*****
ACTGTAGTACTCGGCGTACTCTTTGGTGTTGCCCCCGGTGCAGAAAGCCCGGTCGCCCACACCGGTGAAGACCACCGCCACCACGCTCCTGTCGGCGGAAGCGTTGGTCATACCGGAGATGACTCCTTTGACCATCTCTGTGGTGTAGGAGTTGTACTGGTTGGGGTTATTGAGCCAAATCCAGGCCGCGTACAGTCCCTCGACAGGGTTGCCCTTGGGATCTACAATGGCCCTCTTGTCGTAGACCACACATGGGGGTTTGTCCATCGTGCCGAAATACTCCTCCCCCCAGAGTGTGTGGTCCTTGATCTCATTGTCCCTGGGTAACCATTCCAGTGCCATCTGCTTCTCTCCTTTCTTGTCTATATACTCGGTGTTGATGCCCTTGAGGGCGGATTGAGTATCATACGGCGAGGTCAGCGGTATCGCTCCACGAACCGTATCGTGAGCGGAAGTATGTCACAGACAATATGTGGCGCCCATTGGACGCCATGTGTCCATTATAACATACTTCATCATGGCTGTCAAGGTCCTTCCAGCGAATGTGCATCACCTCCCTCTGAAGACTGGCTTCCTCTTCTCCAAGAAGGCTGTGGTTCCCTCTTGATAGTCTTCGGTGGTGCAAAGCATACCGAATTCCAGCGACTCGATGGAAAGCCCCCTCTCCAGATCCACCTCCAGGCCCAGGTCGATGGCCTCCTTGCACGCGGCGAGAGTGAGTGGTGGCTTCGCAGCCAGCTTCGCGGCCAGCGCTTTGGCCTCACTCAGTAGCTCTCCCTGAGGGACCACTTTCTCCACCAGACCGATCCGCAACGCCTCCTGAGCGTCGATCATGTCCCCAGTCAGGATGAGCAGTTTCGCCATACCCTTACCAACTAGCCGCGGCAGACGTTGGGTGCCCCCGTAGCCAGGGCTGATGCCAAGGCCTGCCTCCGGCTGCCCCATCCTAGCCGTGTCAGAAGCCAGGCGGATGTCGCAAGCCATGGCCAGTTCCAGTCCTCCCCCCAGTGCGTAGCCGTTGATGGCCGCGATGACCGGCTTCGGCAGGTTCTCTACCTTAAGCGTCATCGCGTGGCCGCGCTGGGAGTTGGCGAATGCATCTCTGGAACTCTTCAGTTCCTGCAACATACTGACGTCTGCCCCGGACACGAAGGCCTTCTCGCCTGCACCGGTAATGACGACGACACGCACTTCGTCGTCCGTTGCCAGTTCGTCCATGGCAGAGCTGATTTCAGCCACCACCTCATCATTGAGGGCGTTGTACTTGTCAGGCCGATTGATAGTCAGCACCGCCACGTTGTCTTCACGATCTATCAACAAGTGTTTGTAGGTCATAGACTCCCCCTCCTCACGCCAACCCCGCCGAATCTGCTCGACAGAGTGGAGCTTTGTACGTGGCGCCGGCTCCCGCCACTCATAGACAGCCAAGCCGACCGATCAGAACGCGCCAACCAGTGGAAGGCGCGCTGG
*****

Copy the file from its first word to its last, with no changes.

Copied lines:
ACTGTAGTACTCGGCGTACTCTTTGGTGTTGCCCCCGGTGCAGAAAGCCCGGTCGCCCACACCGGTGAAGACCACCGCCACCACGCTCCTGTCGGCGGAAGCGTTGGTCATACCGGAGATGACTCCTTTGACCATCTCTGTGGTGTAGGAGTTGTACTGGTTGGGGTTATTGAGCCAAATCCAGGCCGCGTACAGTCCCTCGACAGGGTTGCCCTTGGGATCTACAATGGCCCTCTTGTCGTAGACCACACATGGGGGTTTGTCCATCGTGCCGAAATACTCCTCCCCCCAGAGTGTGTGGTCCTTGATCTCATTGTCCCTGGGTAACCATTCCAGTGCCATCTGCTTCTCTCCTTTCTTGTCTATATACTCGGTGTTGATGCCCTTGAGGGCGGATTGAGTATCATACGGCGAGGTCAGCGGTATCGCTCCACGAACCGTATCGTGAGCGGAAGTATGTCACAGACAATATGTGGCGCCCATTGGACGCCATGTGTCCATTATAACATACTTCATCATGGCTGTCAAGGTCCTTCCAGCGAATGTGCATCACCTCCCTCTGAAGACTGGCTTCCTCTTCTCCAAGAAGGCTGTGGTTCCCTCTTGATAGTCTTCGGTGGTGCAAAGCATACCGAATTCCAGCGACTCGATGGAAAGCCCCCTCTCCAGATCCACCTCCAGGCCCAGGTCGATGGCCTCCTTGCACGCGGCGAGAGTGAGTGGTGGCTTCGCAGCCAGCTTCGCGGCCAGCGCTTTGGCCTCACTCAGTAGCTCTCCCTGAGGGACCACTTTCTCCACCAGACCGATCCGCAACGCCTCCTGAGCGTCGATCATGTCCCCAGTCAGGATGAGCAGTTTCGCCATACCCTTACCAACTAGCCGCGGCAGACGTTGGGTGCCCCCGTAGCCAGGGCTGATGCCAAGGCCTGCCTCCGGCTGCCCCATCCTAGCCGTGTCAGAAGCCAGGCGGATGTCGCAAGCCATGGCCAGTTCCAGTCCTCCCCCCAGTGCGTAGCCGTTGATGGCCGCGATGACCGGCTTCGGCAGGTTCTCTACCTTAAGCGTCATCGCGTGGCCGCGCTGGGAGTTGGCGAATGCATCTCTGGAACTCTTCAGTTCCTGCAACATACTGACGTCTGCCCCGGACACGAAGGCCTTCTCGCCTGCACCGGTAATGACGACGACACGCACTTCGTCGTCCGTTGCCAGTTCGTCCATGGCAGAGCTGATTTCAGCCACCACCTCATCATTGAGGGCGTTGTACTTGTCAGGCCGATTGATAGTCAGCACCGCCACGTTGTCTTCACGATCTATCAACAAGTGTTTGTAGGTCATAGACTCCCCCTCCTCACGCCAACCCCGCCGAATCTGCTCGACAGAGTGGAGCTTTGTACGTGGCGCCGGCTCCCGCCACTCATAGACAGCCAAGCCGACCGATCAGAACGCGCCAACCAGTGGAAGGCGCGCTGG